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The Neuroprotective Effects of Astaxanthin: Therapeutic Targets and Clinical Perspective

Sajad Fakhri
Ina Yosifova Aneva
Mohammad Hosein Farzaei
1,* and
Eduardo Sobarzo-Sánchez
Pharmaceutical Sciences Research Center, Health Institute, Kermanshah University of Medical Sciences, Kermanshah 6718874414, Iran
Institute of Biodiversity and Ecosystem Research, Bulgarian Academy of Sciences, 1113 Sofia, Bulgaria
Laboratory of Pharmaceutical Chemistry, Department of Organic Chemistry, Faculty of Pharmacy, University of Santiago de Compostela, 15782 Santiago de Compostela, Spain
Instituto de Investigación e Innovación en Salud, Facultad de Ciencias de la Salud, Universidad Central de Chile, Santiago 8330507, Chile
Authors to whom correspondence should be addressed.
Molecules 2019, 24(14), 2640;
Submission received: 26 June 2019 / Revised: 16 July 2019 / Accepted: 17 July 2019 / Published: 20 July 2019
(This article belongs to the Special Issue Natural Products for Neurodegenerative Diseases)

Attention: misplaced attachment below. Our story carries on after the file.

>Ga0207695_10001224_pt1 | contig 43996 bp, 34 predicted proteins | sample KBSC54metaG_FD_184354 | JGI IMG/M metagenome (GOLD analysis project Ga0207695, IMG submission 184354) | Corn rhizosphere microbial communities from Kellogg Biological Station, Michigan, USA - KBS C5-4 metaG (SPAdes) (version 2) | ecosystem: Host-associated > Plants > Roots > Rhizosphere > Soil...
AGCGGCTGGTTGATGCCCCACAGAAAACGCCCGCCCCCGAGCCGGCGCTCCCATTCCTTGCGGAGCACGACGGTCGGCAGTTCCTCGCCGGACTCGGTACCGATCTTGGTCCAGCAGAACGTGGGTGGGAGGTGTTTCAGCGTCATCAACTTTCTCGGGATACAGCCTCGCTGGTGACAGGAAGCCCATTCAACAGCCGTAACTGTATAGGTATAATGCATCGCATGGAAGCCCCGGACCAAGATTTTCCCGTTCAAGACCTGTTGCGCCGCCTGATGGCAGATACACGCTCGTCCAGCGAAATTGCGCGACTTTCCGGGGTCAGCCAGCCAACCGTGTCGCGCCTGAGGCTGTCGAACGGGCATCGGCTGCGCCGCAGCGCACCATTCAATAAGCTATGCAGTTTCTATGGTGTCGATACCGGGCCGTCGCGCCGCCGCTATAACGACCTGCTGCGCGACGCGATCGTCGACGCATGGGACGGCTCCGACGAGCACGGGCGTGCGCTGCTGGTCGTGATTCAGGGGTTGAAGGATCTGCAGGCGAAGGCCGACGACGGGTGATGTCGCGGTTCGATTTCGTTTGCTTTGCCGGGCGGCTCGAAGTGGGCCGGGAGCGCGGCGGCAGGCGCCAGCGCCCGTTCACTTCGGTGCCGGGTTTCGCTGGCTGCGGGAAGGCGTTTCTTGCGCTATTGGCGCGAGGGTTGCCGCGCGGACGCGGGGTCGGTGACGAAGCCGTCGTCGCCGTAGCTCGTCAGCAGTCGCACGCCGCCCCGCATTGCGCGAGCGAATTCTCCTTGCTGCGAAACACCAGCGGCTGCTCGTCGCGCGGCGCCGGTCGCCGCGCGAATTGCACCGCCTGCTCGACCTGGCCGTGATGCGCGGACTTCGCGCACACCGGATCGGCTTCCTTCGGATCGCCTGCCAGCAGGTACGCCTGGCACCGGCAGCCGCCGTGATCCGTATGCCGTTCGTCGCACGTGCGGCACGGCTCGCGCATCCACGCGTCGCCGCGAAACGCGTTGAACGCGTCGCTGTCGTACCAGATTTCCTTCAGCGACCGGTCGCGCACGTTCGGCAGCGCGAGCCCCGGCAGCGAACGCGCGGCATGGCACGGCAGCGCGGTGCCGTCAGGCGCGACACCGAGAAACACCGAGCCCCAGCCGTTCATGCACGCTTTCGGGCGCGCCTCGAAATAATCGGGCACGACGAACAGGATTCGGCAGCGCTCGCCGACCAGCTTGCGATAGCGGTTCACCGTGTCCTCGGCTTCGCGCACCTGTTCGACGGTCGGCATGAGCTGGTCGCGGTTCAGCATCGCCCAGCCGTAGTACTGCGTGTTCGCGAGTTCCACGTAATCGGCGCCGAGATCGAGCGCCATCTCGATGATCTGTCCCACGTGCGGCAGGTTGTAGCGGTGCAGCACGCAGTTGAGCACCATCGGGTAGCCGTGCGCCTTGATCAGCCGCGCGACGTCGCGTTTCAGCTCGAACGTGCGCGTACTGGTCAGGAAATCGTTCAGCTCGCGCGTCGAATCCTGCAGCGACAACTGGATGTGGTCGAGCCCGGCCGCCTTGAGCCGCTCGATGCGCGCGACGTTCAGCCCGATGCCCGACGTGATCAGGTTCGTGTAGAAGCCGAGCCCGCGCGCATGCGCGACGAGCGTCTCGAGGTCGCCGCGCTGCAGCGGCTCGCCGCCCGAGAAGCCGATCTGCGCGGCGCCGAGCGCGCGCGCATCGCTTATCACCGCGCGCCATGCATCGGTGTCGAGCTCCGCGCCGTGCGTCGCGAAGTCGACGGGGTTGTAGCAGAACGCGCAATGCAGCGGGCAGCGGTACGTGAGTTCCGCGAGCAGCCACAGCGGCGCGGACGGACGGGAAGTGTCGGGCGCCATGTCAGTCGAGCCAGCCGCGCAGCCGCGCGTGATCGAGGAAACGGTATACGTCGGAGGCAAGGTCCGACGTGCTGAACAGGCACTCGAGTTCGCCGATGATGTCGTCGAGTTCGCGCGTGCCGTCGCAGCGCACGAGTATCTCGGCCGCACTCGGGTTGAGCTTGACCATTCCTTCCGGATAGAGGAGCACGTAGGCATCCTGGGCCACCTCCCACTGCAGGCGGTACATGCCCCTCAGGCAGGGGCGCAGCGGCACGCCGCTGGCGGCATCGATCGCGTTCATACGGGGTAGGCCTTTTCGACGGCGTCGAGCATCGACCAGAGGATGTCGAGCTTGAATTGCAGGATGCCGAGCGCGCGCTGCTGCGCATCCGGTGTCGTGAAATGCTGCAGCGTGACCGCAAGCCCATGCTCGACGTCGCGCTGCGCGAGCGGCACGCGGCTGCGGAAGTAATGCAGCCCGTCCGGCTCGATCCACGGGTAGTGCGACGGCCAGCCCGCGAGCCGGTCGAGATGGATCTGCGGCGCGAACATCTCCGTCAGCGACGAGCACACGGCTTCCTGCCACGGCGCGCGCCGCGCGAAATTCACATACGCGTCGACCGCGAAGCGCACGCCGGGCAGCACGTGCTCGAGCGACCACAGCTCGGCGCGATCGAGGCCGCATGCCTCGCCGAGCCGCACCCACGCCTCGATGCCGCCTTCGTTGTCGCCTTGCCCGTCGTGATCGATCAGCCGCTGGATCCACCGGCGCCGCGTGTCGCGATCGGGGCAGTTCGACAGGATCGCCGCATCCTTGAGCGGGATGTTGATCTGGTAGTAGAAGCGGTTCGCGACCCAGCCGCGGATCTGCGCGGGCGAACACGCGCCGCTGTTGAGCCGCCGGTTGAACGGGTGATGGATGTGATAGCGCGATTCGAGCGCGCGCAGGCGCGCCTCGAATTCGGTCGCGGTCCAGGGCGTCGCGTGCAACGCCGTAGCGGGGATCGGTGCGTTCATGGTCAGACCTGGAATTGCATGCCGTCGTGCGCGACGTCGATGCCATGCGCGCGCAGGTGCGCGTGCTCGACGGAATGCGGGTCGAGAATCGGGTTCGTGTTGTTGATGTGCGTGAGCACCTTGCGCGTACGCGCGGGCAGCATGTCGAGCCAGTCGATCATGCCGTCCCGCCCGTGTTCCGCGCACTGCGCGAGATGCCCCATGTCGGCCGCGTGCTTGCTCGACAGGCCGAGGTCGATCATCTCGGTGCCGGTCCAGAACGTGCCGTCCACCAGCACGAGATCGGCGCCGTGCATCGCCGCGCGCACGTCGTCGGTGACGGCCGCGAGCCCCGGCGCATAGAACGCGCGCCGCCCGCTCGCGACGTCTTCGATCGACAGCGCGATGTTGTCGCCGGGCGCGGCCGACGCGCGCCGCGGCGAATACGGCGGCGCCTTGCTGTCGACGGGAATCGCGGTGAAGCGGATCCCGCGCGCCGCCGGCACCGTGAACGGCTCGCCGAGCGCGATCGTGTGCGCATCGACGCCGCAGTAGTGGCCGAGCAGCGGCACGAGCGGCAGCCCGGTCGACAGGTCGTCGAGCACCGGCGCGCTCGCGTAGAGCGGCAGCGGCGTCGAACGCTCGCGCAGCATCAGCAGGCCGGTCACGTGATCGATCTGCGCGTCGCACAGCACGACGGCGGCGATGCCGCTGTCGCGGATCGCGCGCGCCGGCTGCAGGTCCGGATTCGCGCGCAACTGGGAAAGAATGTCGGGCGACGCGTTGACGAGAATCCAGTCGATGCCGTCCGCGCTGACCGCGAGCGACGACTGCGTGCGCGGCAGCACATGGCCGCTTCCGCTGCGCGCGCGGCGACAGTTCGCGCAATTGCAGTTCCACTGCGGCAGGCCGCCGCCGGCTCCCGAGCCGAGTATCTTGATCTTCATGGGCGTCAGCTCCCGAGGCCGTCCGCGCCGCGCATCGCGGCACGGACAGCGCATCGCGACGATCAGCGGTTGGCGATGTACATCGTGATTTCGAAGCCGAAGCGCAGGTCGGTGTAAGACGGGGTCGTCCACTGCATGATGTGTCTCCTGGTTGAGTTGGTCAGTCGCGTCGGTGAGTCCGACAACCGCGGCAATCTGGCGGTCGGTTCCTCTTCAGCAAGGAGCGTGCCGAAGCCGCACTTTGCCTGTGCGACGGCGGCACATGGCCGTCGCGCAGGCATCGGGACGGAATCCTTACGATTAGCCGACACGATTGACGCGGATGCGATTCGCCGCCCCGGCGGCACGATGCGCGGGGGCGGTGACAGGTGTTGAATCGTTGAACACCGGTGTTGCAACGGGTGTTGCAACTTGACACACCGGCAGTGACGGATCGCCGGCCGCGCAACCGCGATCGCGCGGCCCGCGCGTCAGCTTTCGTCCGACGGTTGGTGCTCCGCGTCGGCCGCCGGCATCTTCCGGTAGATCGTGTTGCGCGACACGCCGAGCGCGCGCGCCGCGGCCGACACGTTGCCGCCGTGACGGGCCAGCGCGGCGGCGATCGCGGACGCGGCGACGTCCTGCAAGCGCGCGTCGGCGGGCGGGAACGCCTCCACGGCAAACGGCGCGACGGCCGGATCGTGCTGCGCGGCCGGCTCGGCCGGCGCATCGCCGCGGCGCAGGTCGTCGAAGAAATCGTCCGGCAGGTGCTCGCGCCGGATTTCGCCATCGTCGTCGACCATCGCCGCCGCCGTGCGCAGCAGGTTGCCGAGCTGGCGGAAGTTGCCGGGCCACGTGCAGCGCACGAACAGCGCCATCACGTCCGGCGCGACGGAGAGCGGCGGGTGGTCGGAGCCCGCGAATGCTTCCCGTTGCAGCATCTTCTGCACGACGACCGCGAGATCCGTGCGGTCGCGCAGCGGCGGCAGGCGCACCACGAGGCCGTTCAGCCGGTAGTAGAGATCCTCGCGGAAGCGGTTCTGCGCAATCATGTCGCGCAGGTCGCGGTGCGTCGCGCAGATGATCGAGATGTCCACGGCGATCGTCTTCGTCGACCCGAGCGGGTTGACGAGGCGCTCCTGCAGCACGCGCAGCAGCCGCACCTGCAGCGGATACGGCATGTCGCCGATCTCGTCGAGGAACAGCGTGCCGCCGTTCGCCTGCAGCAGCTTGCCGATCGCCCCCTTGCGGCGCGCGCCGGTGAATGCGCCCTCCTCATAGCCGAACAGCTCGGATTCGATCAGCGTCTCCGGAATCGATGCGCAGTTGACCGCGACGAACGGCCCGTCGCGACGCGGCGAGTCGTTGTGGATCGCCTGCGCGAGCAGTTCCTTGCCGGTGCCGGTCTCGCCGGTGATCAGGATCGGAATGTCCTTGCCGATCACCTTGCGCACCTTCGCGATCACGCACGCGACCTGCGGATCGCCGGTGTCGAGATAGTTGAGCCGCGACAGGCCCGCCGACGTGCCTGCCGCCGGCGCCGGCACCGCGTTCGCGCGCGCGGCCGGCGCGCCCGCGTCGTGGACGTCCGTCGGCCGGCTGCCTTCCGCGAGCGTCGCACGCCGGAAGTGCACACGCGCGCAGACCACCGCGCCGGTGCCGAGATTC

As the leading causes of human disability and mortality, neurological diseases affect millions of people worldwide and are on the rise. Although the general roles of several signaling pathways in the pathogenesis of neurodegenerative disorders have so far been identified, the exact pathophysiology of neuronal disorders and their effective treatments have not yet been precisely elucidated. This requires multi-target treatments, which should simultaneously attenuate neuronal inflammation, oxidative stress, and apoptosis. In this regard, astaxanthin (AST) has gained growing interest as a multi-target pharmacological agent against neurological disorders including Parkinson’s disease (PD), Alzheimer’s disease (AD), brain and spinal cord injuries, neuropathic pain (NP), aging, depression, and autism. The present review highlights the neuroprotective effects of AST mainly based on its anti-inflammatory, antioxidative, and anti-apoptotic properties that underlies its pharmacological mechanisms of action to tackle neurodegeneration. The need to develop novel AST delivery systems, including nanoformulations, targeted therapy, and beyond, is also considered.